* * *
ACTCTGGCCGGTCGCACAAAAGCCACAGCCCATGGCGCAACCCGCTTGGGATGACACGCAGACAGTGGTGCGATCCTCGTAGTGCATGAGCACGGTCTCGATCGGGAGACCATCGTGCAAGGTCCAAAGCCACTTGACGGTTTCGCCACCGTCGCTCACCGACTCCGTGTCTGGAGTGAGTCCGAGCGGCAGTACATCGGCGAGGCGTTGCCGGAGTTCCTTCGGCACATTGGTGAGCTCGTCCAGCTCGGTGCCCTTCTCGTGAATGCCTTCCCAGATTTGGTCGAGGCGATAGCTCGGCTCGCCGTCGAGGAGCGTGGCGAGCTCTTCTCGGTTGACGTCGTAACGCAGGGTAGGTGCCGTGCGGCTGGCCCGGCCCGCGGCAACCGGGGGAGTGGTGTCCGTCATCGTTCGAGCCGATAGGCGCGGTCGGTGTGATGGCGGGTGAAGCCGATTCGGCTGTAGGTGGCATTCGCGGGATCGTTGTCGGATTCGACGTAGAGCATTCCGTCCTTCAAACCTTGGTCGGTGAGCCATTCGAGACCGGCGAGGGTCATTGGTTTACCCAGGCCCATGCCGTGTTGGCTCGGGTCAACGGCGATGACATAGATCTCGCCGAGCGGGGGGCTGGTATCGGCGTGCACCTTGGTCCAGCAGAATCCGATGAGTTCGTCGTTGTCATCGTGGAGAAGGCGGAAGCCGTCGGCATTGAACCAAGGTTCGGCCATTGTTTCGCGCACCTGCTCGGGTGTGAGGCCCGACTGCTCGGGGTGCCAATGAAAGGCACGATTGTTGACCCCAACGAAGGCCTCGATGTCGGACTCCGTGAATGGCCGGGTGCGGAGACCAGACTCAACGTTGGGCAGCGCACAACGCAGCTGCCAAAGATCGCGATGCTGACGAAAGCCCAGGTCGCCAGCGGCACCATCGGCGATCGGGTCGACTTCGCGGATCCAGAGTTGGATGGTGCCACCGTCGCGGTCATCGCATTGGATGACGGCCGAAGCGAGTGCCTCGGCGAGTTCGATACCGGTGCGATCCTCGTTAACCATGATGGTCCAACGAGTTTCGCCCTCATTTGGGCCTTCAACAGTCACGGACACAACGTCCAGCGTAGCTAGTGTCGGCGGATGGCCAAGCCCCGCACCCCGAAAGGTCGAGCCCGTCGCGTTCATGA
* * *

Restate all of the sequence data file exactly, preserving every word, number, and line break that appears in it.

ACTCTGGCCGGTCGCACAAAAGCCACAGCCCATGGCGCAACCCGCTTGGGATGACACGCAGACAGTGGTGCGATCCTCGTAGTGCATGAGCACGGTCTCGATCGGGAGACCATCGTGCAAGGTCCAAAGCCACTTGACGGTTTCGCCACCGTCGCTCACCGACTCCGTGTCTGGAGTGAGTCCGAGCGGCAGTACATCGGCGAGGCGTTGCCGGAGTTCCTTCGGCACATTGGTGAGCTCGTCCAGCTCGGTGCCCTTCTCGTGAATGCCTTCCCAGATTTGGTCGAGGCGATAGCTCGGCTCGCCGTCGAGGAGCGTGGCGAGCTCTTCTCGGTTGACGTCGTAACGCAGGGTAGGTGCCGTGCGGCTGGCCCGGCCCGCGGCAACCGGGGGAGTGGTGTCCGTCATCGTTCGAGCCGATAGGCGCGGTCGGTGTGATGGCGGGTGAAGCCGATTCGGCTGTAGGTGGCATTCGCGGGATCGTTGTCGGATTCGACGTAGAGCATTCCGTCCTTCAAACCTTGGTCGGTGAGCCATTCGAGACCGGCGAGGGTCATTGGTTTACCCAGGCCCATGCCGTGTTGGCTCGGGTCAACGGCGATGACATAGATCTCGCCGAGCGGGGGGCTGGTATCGGCGTGCACCTTGGTCCAGCAGAATCCGATGAGTTCGTCGTTGTCATCGTGGAGAAGGCGGAAGCCGTCGGCATTGAACCAAGGTTCGGCCATTGTTTCGCGCACCTGCTCGGGTGTGAGGCCCGACTGCTCGGGGTGCCAATGAAAGGCACGATTGTTGACCCCAACGAAGGCCTCGATGTCGGACTCCGTGAATGGCCGGGTGCGGAGACCAGACTCAACGTTGGGCAGCGCACAACGCAGCTGCCAAAGATCGCGATGCTGACGAAAGCCCAGGTCGCCAGCGGCACCATCGGCGATCGGGTCGACTTCGCGGATCCAGAGTTGGATGGTGCCACCGTCGCGGTCATCGCATTGGATGACGGCCGAAGCGAGTGCCTCGGCGAGTTCGATACCGGTGCGATCCTCGTTAACCATGATGGTCCAACGAGTTTCGCCCTCATTTGGGCCTTCAACAGTCACGGACACAACGTCCAGCGTAGCTAGTGTCGGCGGATGGCCAAGCCCCGCACCCCGAAAGGTCGAGCCCGTCGCGTTCATGA